Posts Tagged "glacier"

PhotoFriday: Is the Mountain Out?

Posted by on Jul 10, 2015 in All Posts, Communities, Featured Posts, Images | 0 comments

PhotoFriday: Is the Mountain Out?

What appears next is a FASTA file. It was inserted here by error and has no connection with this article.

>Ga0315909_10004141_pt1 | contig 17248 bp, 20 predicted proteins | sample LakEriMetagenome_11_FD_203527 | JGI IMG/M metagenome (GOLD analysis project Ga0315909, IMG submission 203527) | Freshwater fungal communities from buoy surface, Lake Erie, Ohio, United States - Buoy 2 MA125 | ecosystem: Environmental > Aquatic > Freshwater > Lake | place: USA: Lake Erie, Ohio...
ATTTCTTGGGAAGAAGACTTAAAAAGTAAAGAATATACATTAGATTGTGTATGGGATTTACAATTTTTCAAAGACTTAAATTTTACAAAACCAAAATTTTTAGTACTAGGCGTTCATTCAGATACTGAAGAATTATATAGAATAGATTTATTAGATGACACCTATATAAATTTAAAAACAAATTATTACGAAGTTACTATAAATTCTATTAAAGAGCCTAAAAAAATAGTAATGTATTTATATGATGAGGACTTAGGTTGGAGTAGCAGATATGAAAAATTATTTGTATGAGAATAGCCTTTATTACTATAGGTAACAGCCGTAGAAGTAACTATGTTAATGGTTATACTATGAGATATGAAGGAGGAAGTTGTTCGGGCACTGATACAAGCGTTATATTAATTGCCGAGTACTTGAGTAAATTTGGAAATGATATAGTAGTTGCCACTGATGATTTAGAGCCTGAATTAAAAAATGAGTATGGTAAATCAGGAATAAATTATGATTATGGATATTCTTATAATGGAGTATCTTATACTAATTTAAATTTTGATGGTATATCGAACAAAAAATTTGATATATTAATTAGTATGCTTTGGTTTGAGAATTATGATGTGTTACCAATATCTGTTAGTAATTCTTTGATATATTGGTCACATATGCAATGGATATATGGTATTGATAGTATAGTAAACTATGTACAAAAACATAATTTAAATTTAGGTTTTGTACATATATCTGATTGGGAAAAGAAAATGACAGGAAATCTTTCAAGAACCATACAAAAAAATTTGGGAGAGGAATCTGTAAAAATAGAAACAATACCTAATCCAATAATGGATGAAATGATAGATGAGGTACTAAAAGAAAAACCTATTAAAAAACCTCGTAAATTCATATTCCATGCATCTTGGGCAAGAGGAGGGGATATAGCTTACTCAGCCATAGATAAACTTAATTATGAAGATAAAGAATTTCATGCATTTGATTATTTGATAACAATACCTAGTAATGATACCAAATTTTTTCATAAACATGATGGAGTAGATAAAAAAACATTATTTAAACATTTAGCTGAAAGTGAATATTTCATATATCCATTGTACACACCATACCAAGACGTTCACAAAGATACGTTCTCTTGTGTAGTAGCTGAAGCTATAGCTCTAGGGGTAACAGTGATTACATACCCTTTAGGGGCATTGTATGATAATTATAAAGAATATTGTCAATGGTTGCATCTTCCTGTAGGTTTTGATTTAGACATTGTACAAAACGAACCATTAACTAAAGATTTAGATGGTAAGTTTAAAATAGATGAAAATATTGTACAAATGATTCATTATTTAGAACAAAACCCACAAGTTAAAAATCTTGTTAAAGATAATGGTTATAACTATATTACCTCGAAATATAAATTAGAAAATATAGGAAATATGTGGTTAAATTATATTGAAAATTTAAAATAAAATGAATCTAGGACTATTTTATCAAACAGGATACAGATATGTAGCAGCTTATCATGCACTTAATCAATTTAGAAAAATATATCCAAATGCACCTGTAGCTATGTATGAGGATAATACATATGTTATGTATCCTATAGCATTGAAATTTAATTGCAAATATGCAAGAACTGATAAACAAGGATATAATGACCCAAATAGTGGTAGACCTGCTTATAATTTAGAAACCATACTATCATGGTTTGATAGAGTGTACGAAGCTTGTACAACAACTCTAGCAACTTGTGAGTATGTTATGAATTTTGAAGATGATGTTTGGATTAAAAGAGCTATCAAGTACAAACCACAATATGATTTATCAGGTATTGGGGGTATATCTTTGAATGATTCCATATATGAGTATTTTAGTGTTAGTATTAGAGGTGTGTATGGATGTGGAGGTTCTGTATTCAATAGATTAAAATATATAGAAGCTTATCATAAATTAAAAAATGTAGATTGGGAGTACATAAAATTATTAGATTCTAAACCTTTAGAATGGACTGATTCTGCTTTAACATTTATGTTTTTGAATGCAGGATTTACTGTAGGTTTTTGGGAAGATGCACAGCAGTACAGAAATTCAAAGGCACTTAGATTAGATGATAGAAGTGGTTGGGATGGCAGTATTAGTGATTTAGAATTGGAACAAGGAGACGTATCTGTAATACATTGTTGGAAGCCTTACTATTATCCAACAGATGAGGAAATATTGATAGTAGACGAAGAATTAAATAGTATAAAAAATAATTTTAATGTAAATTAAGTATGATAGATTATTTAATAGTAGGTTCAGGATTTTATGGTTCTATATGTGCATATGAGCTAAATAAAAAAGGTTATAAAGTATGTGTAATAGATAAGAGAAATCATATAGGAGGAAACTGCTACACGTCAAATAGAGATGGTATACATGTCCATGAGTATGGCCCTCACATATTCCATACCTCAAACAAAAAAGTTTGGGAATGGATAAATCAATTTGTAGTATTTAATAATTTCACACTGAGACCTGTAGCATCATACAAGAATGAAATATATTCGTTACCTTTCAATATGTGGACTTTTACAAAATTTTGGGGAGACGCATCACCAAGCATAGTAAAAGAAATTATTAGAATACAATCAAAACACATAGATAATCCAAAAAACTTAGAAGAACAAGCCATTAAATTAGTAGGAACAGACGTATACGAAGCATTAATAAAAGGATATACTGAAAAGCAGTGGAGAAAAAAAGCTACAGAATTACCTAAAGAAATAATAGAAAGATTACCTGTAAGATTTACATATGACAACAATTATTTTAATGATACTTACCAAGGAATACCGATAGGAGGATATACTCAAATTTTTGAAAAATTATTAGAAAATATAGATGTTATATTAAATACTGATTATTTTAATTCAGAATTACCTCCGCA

Spread the News:ShareEvery city has its slang. In Seattle, Washington, and throughout the Puget Sound region, the phrase “the mountain is out” is part of the everyday weather lexicon. Seattleites refer to “the mountain” and no one doubts which mountain is being discussed. Towering 14,410 feet above sea level, Mount Rainier is the most glaciated peak in the contiguous U.S and can be seen from far and wide. There are 25 major glaciers on Mount Rainier. According to the US National Park Service, “the Emmons Glacier has the largest area (4.3 square miles) and the Carbon Glacier has the lowest terminus altitude (3,600 feet) of all glaciers in the contiguous 48 states.” “Is the mountain out?” is another way to say, “is Rainier visible?” or simply “is it sunny?” Especially in Seattle, where the weather is notoriously overcast and grey, clear skies reveal a beautiful mountain-scape. The "mountain is out" in Seattle. Credit: Maëlick, Flickr Glaciers of Mount Rainier overlaid on a base map LIDAR image, which shows the topography of the volcano. Image created by United States Geologic Survey (USGS), in 2012. Glaciated peaks at airplane altitudes in Washington. Credit: Allyza Lustig Rainier looms over the freeway in Seattle. Credit: Allyza Lustig Using photos from the Puget Sound Clean Air Agency, Sameer Halai created a time-lapse video that captured the view from Seattle’s Kerry Park at 3 p.m. daily. He found that the mountain was “out” 83 times during 2012, roughly once every 4 to 5 days. The phrase has inspired artists at the Seattle Times, and even landed its very own Twitter feed, with regular updates on Rainier’s status. For regular updates closer to the mountain, check out the U.S. National Park Service live webcams.   Spread the...